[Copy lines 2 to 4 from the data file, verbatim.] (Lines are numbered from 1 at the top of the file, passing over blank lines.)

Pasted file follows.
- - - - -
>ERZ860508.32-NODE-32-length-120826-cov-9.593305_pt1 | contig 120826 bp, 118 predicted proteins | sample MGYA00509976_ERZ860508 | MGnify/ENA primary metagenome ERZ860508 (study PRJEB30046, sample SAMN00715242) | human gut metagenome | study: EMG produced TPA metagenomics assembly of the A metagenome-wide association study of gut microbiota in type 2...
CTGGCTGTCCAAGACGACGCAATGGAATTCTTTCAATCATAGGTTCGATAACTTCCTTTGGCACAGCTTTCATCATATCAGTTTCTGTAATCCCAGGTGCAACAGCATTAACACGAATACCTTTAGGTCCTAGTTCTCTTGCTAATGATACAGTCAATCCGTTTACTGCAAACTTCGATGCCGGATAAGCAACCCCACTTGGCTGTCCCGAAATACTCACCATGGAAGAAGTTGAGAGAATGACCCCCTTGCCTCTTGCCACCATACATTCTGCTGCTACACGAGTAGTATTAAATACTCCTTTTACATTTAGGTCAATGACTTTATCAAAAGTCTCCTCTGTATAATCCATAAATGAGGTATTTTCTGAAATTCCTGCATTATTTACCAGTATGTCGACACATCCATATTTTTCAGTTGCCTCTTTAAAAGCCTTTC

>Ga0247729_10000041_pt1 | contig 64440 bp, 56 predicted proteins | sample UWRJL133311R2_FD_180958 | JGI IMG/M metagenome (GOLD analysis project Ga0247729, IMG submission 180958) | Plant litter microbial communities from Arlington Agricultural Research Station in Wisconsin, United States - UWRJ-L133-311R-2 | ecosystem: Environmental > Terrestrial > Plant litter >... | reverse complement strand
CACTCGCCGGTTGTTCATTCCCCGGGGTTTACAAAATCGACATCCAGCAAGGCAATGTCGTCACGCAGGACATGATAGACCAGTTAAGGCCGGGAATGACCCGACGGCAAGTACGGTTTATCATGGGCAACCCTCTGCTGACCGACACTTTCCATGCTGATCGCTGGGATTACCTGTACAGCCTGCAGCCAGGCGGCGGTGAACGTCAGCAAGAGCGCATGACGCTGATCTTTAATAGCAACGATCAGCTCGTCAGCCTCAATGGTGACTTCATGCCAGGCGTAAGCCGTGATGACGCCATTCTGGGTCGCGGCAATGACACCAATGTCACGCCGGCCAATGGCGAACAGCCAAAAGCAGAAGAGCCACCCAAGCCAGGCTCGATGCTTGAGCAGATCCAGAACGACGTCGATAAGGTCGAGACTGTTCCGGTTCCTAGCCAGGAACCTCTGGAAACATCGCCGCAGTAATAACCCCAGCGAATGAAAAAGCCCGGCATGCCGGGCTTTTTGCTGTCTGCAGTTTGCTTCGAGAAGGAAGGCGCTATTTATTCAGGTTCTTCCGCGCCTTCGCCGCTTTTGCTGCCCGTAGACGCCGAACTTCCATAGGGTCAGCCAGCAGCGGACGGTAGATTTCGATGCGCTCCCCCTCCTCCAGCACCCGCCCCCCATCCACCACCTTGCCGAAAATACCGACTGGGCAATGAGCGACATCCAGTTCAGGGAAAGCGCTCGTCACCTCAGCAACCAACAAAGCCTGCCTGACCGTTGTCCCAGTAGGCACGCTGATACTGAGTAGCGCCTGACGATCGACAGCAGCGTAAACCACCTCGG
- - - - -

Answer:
CTGGCTGTCCAAGACGACGCAATGGAATTCTTTCAATCATAGGTTCGATAACTTCCTTTGGCACAGCTTTCATCATATCAGTTTCTGTAATCCCAGGTGCAACAGCATTAACACGAATACCTTTAGGTCCTAGTTCTCTTGCTAATGATACAGTCAATCCGTTTACTGCAAACTTCGATGCCGGATAAGCAACCCCACTTGGCTGTCCCGAAATACTCACCATGGAAGAAGTTGAGAGAATGACCCCCTTGCCTCTTGCCACCATACATTCTGCTGCTACACGAGTAGTATTAAATACTCCTTTTACATTTAGGTCAATGACTTTATCAAAAGTCTCCTCTGTATAATCCATAAATGAGGTATTTTCTGAAATTCCTGCATTATTTACCAGTATGTCGACACATCCATATTTTTCAGTTGCCTCTTTAAAAGCCTTTC

>Ga0247729_10000041_pt1 | contig 64440 bp, 56 predicted proteins | sample UWRJL133311R2_FD_180958 | JGI IMG/M metagenome (GOLD analysis project Ga0247729, IMG submission 180958) | Plant litter microbial communities from Arlington Agricultural Research Station in Wisconsin, United States - UWRJ-L133-311R-2 | ecosystem: Environmental > Terrestrial > Plant litter >... | reverse complement strand
CACTCGCCGGTTGTTCATTCCCCGGGGTTTACAAAATCGACATCCAGCAAGGCAATGTCGTCACGCAGGACATGATAGACCAGTTAAGGCCGGGAATGACCCGACGGCAAGTACGGTTTATCATGGGCAACCCTCTGCTGACCGACACTTTCCATGCTGATCGCTGGGATTACCTGTACAGCCTGCAGCCAGGCGGCGGTGAACGTCAGCAAGAGCGCATGACGCTGATCTTTAATAGCAACGATCAGCTCGTCAGCCTCAATGGTGACTTCATGCCAGGCGTAAGCCGTGATGACGCCATTCTGGGTCGCGGCAATGACACCAATGTCACGCCGGCCAATGGCGAACAGCCAAAAGCAGAAGAGCCACCCAAGCCAGGCTCGATGCTTGAGCAGATCCAGAACGACGTCGATAAGGTCGAGACTGTTCCGGTTCCTAGCCAGGAACCTCTGGAAACATCGCCGCAGTAATAACCCCAGCGAATGAAAAAGCCCGGCATGCCGGGCTTTTTGCTGTCTGCAGTTTGCTTCGAGAAGGAAGGCGCTATTTATTCAGGTTCTTCCGCGCCTTCGCCGCTTTTGCTGCCCGTAGACGCCGAACTTCCATAGGGTCAGCCAGCAGCGGACGGTAGATTTCGATGCGCTCCCCCTCCTCCAGCACCCGCCCCCCATCCACCACCTTGCCGAAAATACCGACTGGGCAATGAGCGACATCCAGTTCAGGGAAAGCGCTCGTCACCTCAGCAACCAACAAAGCCTGCCTGACCGTTGTCCCAGTAGGCACGCTGATACTGAGTAGCGCCTGACGATCGACAGCAGCGTAAACCACCTCGG